Thursday Erik parroted my words over and over. Communication with him is sometimes difficult. There are days when he demonstrates he understands parts of what I am saying and then days when I wonder if there are any lights on at all. After listening to him repeat each of the last words of my sentences all morning, I was ready to put my head in the oven. Dominick and Kathy came to visit us in the morning, which was wonderful (she brought piping hot coffee and pumpkin scones), but it's always difficult when I see how far behind Erik is in terms of...well, everything.

By yesterday, I was doing better. I made Erik spaghetti sauce with beef and mushrooms. Before we sat down to eat, he went to the window and began sobbing, rocking back and forth on his orthotic-encased legs and saying, "GO WAY!" He insisted something was outside, but I saw nothing, even upon turning the porch lights on. I'm not entirely sure what that was about, but it gave me a serious case of the heebie-jeebies. Sleep had eluded him all day, and he was exhausted.

It has been a roller coaster ride of a week, but I made it. What helped was a message written in looping, red ink on the day I needed it most.

BE STRONG.

6 Comments:

Blogger Lisa R said...

I am glad you are back I missed you last week...It is so ok to not want more kids...I actually say the same thing sometimes and I already have two...I know I do not mean it I love my too but god it is hard sometime. I would be more then willing to ship Emma off your direction next time you are having questions :)

If writing helps you to have better weeks maybe you should not deprive yopurself of it...I mean really how often do we actually get to do things for us...LOVE YOU TONS :)

LISA

7:23 AM  
Blogger Kerry said...

Writing is your release, and without it you don't have one. Who cares if it is dark or sad -- you need to get it out so you can be present in your life. You don't have to share what you are writing, you don't even have to keep it -- write it down then delete or throw it away. Sometimes even putting hand to pen is better than the keyboard - you are more involved in some sense.

I often think back to some time when Michael was little and my worries about some ridiculous things... it all seems so silly now. I know that one day I will look back to today and think the same things. Try to remember that - Erik is doing great. Whenever I need a little pick-me-up I listen to Erik's adorable voice and hope that Brady is where Erik is when Brady's 2.

I know it's so hard to keep your head above the water some days. Just know we are out there understanding where you are coming from... it's not a life we signed up for but one we are in.

Have you thought about getting a puppy?? :)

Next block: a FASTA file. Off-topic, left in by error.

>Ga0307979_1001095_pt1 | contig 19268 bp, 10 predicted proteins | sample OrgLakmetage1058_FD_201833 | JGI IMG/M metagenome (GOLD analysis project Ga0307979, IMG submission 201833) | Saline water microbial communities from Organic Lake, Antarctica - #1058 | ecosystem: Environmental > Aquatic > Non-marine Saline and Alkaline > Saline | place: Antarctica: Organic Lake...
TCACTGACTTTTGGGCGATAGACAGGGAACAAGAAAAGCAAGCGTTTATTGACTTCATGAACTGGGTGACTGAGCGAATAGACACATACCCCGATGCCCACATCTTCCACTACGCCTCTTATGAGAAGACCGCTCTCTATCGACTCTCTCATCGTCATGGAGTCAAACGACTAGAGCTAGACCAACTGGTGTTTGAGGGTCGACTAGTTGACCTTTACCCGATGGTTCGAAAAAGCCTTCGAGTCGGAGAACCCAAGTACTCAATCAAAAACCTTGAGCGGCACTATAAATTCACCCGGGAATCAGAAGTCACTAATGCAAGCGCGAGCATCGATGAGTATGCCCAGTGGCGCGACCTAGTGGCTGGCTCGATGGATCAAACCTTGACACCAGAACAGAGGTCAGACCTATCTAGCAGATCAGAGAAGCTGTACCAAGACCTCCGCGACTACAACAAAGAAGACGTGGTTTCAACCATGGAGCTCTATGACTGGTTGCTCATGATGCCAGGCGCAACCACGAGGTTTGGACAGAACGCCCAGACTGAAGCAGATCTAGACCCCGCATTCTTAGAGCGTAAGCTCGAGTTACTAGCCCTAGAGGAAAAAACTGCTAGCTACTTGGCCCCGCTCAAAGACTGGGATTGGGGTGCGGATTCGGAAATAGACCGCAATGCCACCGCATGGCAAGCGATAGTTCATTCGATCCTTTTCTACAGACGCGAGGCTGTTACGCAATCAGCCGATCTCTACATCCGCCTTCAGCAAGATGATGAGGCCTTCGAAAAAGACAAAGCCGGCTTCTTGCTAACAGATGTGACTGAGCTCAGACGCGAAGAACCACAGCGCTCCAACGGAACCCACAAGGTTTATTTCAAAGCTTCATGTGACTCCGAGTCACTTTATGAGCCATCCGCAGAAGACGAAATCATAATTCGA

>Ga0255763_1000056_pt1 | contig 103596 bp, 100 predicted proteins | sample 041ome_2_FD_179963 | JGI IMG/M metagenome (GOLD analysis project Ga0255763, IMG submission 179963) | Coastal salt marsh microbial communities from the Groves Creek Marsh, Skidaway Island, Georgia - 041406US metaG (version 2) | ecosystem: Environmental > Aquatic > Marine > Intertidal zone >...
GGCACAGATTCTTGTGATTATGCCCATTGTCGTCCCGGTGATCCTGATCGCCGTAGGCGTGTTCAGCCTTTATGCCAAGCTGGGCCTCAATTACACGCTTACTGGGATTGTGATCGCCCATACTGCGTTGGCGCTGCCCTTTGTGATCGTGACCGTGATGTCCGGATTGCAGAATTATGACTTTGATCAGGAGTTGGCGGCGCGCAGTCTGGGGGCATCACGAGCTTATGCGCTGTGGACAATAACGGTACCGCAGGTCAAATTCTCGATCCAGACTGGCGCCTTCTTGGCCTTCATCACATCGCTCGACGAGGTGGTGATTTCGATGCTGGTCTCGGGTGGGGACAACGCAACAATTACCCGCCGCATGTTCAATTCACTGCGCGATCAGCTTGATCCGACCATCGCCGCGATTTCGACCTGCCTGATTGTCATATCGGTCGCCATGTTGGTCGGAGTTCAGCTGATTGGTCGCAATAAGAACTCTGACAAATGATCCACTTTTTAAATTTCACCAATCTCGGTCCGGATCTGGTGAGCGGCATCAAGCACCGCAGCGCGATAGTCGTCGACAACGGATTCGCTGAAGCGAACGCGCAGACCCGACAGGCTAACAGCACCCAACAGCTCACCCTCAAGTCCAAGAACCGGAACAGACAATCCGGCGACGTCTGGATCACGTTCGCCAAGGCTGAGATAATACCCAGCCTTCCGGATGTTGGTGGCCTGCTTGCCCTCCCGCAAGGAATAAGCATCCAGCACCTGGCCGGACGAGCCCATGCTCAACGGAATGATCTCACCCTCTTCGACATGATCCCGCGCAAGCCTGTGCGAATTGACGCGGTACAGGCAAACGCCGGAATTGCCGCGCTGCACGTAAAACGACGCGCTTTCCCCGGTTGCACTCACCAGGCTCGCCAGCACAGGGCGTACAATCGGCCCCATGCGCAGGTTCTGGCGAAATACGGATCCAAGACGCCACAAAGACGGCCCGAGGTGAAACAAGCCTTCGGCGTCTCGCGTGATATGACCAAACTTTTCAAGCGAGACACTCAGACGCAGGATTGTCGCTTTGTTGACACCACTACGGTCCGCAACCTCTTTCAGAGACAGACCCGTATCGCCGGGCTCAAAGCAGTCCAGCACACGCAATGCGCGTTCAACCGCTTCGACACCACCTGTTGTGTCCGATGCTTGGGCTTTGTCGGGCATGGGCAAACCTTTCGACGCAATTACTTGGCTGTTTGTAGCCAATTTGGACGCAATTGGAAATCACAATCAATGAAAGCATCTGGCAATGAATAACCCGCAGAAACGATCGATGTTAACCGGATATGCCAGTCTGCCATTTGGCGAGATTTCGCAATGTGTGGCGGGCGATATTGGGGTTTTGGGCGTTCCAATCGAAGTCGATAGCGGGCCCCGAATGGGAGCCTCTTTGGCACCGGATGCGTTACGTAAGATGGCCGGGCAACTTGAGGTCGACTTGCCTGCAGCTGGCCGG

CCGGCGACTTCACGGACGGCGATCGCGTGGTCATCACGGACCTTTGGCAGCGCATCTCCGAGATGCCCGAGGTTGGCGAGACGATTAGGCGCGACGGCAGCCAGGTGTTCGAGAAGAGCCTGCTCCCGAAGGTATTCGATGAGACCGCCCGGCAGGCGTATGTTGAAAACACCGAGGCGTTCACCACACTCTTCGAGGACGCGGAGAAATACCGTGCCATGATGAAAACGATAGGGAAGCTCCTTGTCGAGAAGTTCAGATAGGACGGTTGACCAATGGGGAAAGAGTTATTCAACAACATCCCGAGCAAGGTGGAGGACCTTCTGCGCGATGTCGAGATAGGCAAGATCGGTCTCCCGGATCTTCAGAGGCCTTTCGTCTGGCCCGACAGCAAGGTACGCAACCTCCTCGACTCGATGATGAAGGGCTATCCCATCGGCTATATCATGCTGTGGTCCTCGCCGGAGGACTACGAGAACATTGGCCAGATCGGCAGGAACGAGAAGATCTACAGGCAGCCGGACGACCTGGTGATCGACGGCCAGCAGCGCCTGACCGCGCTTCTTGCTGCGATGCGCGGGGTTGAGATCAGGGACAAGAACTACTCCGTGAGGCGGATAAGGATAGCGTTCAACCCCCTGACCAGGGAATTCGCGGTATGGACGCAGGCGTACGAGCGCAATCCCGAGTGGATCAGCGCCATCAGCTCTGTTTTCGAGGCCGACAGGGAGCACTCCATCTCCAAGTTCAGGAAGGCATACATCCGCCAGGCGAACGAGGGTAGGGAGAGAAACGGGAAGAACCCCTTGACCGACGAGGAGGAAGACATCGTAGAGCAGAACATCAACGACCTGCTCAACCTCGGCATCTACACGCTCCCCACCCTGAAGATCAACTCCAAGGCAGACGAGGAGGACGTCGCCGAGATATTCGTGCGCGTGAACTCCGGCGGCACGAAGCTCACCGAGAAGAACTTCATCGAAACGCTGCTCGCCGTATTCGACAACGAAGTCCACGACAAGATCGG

Love you, Kerry

P.S. I would come and read to you in that day room... just let me know what's on your book list. :)

8:39 AM  
Blogger ~Deb said...

I think this entire blog is such a great outlet for you and a way of sharing your experience with us all so we can kind of grasp what you're going through.

That movie "Awakenings" was some flick! It really shows you how much one can understand without the proper communication involved.

I wonder what it was that he saw outside the window??? That would have creeped me out.

I hope you all are doing great. Hang there!

{{hugs}}

1:12 PM  
Blogger Nicole said...

I've missed you Nancy and am glad you're back. You are so real and your emotions are so raw. You definitely use writing as your emotional outlet. I hope that your writing allows you some release from those emotions.

Hope you are doing well. Love, Nicole

5:50 PM  
Blogger Aspen said...

I have missed you dearly! I too had a hard week and felt like Daven and his limitations were haunting me like a horror movie. I couldn't seem to get away from them. Today, however, after a nice long weekend of staying indoors and snuggling with him by the fire...I feel refreshed and ready for a new week.

Like you, writing is a way to get my feelings out. I spent a lot of money on therapy...and it hasn't done half of what blogging has done for me.

Anyways...I am glad you are back!

9:29 AM  
Blogger Eric said...

That is a beautiful story about Anne McGarragh. I am glad I visited your blog today and read it. Oliver Sachs, actually attended a Williams Syndrome Conference in 1996, but unfortunately, he put almost everyone to sleep and he didn't stick around very long. He also did a PBS series, and one of the epidsodes was with a WS child. It was quite good. You may be able to find it through the Williams Syndrome Association. The last name of the child he followed around was Comfort. Sorry, I can't recall her first name (old age!) but her Mothers name, who I met at the same conference incidentally was named Carol Comfort.

9:32 AM